Thursday Night Football 2010: Why Vikings and Saints Won’t Meet Again

Sam WestmorelandFeatured ColumnistSeptember 9, 2010

Thursday Night Football 2010: Why Vikings and Saints Won’t Meet Again

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    NEW ORLEANS - JANUARY 24:  Adrian Peterson #28 of the Minnesota Vikings runs the ball against the New Orleans Saints during the NFC Championship Game at the Louisiana Superdome on January 24, 2010 in New Orleans, Louisiana.  (Photo by Jed Jacobsohn/Getty
    Jed Jacobsohn/Getty Images

    For those of you who haven't heard, the Saints and Vikings square off tonight, in a rematch of last year's NFC title game. 

    Then, the Saints sported a 13-3 regular season record, and the Vikes came in at 12-4, the two best teams in the NFC. This season though, there are a number of factors that will, in all likelihood, keep both teams from reaching the same plateau. 

    Here are 10 reasons why neither the Saints nor the Vikings will be playing in Dallas come February 6. 

10. Brad Childress

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    NEW ORLEANS - JANUARY 24:  Head coach Brad Childress of the Minnesota Vikings coaches against the New Orleans Saints during the NFC Championship Game at the Louisiana Superdome on January 24, 2010 in New Orleans, Louisiana. The Saints won 31-28 in overtim
    Jed Jacobsohn/Getty Images

    Childress might have gotten the Vikes to within a game of the Super Bowl in 2009, but no one will mistake Minnesota's head coach for Bud Grant, the legendary Viking head coach who led the team to four Super Bowls (they lost all of them). 

    In fact, Childress lacks the clout necessary to command the respect of his own players. Notice how Brett Favre seems to be running the show most of the time? It's because he is. When the pair got into it last season over Favre changing called runs to passes, Childress didn't even have the spine to bench him. This season, it could cost the Vikes a Super Bowl trip. 

9. The Detroit Lions

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    DENVER - AUGUST 21:  Quarterback Matthew Stafford #9 of the Detroit Lions runs the huddle against the Denver Broncos during preseason NFL action at INVESCO Field at Mile High on August 21, 2010 in Denver, Colorado. The Lions defeated the Broncos 25-20.  (
    Doug Pensinger/Getty Images

    Last season, the NFC North was a two-team race. It came down to the Packers, and the Vikings. This year? Look for the Lions, who haven't been to the playoffs since 1999, and haven't had a winning record since 2000, to become a major player in the division this year.

    They're rife with young talent offensively, and their defense should improve it's standing from last year. The Lions aren't an easy out anymore, and could prevent the Vikings from sniffing the NFC Championship game. 

8. The Atlanta Falcons

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    MIAMI - AUGUST 27:  Quarterback Matt Ryan #2 of the Atlanta Falcons passes against the Miami Dolphins during preseason action at Sun Life Stadium on August 27, 2010 in Miami, Florida.  (Photo by Marc Serota/Getty Images)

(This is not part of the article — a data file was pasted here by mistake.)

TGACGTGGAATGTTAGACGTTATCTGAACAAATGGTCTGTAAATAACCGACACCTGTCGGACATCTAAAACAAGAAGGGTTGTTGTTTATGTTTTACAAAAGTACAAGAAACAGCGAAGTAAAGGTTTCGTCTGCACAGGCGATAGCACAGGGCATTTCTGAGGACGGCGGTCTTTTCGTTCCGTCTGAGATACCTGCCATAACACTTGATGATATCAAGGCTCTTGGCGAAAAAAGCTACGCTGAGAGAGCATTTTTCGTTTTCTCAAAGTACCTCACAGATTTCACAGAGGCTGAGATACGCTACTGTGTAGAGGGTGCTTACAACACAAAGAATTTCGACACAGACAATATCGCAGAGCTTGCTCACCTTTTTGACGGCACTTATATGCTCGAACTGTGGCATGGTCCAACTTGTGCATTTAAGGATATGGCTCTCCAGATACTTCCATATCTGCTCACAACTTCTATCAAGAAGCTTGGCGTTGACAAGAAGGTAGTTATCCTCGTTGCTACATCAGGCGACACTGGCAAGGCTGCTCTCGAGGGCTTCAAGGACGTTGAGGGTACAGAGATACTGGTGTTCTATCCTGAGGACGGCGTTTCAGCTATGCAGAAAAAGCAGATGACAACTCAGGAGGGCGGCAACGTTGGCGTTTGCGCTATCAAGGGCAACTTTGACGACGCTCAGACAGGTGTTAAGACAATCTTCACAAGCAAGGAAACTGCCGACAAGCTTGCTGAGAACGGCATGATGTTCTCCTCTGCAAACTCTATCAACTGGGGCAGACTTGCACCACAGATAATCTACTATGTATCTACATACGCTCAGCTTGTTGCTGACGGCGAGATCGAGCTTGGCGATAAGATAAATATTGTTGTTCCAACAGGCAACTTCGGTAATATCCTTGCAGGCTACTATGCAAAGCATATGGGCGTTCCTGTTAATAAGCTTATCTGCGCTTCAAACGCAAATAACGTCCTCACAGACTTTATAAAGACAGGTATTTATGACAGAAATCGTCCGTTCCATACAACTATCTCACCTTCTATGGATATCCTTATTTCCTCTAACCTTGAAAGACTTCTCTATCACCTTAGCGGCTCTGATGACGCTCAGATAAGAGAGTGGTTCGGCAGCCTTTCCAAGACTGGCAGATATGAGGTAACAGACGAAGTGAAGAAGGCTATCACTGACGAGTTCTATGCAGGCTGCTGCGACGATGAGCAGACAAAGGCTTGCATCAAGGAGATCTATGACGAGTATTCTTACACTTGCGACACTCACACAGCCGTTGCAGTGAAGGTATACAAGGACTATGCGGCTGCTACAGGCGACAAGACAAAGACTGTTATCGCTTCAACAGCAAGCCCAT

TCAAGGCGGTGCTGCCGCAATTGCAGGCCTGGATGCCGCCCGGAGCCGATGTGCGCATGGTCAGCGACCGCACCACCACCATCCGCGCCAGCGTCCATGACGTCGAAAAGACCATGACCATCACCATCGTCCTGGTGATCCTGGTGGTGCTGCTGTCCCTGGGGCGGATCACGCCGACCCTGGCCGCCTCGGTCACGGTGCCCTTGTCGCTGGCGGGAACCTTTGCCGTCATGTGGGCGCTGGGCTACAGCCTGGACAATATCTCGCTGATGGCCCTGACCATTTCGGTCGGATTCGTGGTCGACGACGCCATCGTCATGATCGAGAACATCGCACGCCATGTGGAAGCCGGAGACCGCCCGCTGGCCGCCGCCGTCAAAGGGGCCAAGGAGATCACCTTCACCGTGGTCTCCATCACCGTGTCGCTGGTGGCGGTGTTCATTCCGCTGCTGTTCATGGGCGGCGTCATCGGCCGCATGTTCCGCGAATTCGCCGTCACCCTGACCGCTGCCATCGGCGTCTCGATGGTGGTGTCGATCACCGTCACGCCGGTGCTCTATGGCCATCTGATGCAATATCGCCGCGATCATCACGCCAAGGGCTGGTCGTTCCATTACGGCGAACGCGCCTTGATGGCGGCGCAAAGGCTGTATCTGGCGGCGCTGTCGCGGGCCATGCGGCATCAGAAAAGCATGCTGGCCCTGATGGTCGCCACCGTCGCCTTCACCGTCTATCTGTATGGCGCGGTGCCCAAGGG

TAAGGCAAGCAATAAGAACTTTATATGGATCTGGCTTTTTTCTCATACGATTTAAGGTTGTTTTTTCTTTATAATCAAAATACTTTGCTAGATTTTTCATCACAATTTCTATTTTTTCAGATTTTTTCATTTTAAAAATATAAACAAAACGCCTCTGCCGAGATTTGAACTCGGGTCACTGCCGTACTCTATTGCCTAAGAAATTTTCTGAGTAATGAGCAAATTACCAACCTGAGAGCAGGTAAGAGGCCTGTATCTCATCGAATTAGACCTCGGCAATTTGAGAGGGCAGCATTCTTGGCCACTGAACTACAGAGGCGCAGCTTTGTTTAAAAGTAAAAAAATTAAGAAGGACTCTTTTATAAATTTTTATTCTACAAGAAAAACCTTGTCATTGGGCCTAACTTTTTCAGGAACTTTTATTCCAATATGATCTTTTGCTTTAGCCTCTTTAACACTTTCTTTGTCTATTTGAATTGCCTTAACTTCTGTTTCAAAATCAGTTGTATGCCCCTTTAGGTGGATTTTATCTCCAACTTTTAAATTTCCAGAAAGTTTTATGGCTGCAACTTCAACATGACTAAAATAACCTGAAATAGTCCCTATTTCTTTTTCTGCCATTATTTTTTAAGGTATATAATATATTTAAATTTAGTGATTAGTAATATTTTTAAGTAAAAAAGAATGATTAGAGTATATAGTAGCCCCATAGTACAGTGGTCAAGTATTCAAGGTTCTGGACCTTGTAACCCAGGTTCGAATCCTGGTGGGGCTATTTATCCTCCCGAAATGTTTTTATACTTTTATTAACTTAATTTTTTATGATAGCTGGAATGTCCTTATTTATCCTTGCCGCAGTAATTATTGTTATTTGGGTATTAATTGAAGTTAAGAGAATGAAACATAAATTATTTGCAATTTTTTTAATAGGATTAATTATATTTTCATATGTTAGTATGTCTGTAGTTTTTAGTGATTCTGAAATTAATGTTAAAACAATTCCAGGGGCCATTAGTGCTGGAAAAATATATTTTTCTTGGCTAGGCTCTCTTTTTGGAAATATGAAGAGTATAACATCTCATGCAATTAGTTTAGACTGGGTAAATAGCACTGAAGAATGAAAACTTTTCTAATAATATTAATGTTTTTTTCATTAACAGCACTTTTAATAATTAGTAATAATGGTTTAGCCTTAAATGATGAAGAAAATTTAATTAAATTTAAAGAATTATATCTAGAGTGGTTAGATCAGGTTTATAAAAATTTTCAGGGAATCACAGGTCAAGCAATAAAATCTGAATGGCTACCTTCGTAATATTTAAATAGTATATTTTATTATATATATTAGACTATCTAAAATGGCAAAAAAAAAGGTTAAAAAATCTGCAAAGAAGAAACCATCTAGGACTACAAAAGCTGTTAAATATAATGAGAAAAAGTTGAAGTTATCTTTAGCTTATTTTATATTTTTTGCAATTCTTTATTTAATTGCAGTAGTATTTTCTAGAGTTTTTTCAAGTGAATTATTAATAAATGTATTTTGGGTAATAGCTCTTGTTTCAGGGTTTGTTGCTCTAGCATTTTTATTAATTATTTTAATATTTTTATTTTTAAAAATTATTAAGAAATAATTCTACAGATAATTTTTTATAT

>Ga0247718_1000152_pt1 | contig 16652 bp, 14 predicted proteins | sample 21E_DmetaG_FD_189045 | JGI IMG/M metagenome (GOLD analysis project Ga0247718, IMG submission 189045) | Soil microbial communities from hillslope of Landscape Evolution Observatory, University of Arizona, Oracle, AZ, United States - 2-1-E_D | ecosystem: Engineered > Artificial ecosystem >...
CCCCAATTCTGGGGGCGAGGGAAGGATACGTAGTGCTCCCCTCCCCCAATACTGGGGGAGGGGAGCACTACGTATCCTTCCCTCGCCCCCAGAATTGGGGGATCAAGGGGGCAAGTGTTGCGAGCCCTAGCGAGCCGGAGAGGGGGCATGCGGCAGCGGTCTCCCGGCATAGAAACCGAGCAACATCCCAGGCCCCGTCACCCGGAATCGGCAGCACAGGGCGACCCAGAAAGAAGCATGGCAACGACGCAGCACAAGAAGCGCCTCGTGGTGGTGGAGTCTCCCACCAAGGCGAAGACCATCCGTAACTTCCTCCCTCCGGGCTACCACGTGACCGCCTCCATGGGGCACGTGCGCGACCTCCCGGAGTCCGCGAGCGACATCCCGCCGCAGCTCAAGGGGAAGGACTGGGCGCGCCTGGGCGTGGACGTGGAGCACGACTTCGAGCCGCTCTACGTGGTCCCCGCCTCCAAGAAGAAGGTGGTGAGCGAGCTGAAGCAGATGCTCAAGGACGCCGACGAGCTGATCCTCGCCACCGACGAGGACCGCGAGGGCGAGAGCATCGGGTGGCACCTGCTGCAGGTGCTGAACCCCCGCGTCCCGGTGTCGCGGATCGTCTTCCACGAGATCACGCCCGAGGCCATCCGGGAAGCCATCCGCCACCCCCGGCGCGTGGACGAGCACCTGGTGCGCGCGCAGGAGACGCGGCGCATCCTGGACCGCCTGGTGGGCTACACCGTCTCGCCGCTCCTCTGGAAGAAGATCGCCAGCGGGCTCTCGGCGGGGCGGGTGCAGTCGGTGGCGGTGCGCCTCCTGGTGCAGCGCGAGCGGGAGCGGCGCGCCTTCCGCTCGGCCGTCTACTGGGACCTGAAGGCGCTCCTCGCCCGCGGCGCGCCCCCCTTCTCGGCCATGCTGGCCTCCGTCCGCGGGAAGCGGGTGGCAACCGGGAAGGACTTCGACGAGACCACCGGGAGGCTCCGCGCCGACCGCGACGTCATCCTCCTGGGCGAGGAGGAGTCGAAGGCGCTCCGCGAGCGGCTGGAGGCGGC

Marc Serota/Getty Images

    Last season was a major disappointment for the Atlanta Falcons. With high hopes after the 2008-09 season, Matt Ryan and the Falcons dropped to 9-7 and missed the playoffs. 

    But the team has all its major offensive cogs back, including slot receiver Harry Douglas, who missed last season with an injury. They've got talented wideouts, a legendary tight end in Tony Gonzalez and a stud running back in Michael Turner. Plus, that Ryan guy isn't so bad either. 

    Add to that the fact that no team has won consecutive NFC South crowns since the division was formed, and the Saints could be in trouble. 

7. The San Francisco 49ers

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    OAKLAND, CA - AUGUST 28:  Frank Gore #21 of the San Francisco 49ers runs against Michael Huff #24 of the Oakland Raiders during an NFL preseason game at Oakland-Alameda County Coliseum on August 28, 2010 in Oakland, California.  (Photo by Jed Jacobsohn/Ge
    Jed Jacobsohn/Getty Images

    This is the year the Niners get things back on track. People were a season too early proclaiming their renaissance, and they pose a real threat to whomever they'd face in the postseason.

    Running back Frank Gore is as powerful a runner as there is in the NFL, while quarterback Alex Smith and tight end Vernon Davis each have developed into excellent weapons.

    Add to that wideout Michael Crabtree and a dominant defense, and you have the makings of a club that can run roughshod over a subpar NFC West.

    They could easily make the playoffs, and cause serious problems for both the Vikes and Saints once there. 

6. The Vikings' Secondary Isn't All That Good

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    SAN FRANCISCO - AUGUST 22:  Anthony Dixon #33 of the San Francisco 49ers dives past Madieu Williams #20 and Asher Allen #21 of the Minnesota Vikings at Candlestick Park on August 22, 2010 in San Francisco, California.  (Photo by Ezra Shaw/Getty Images)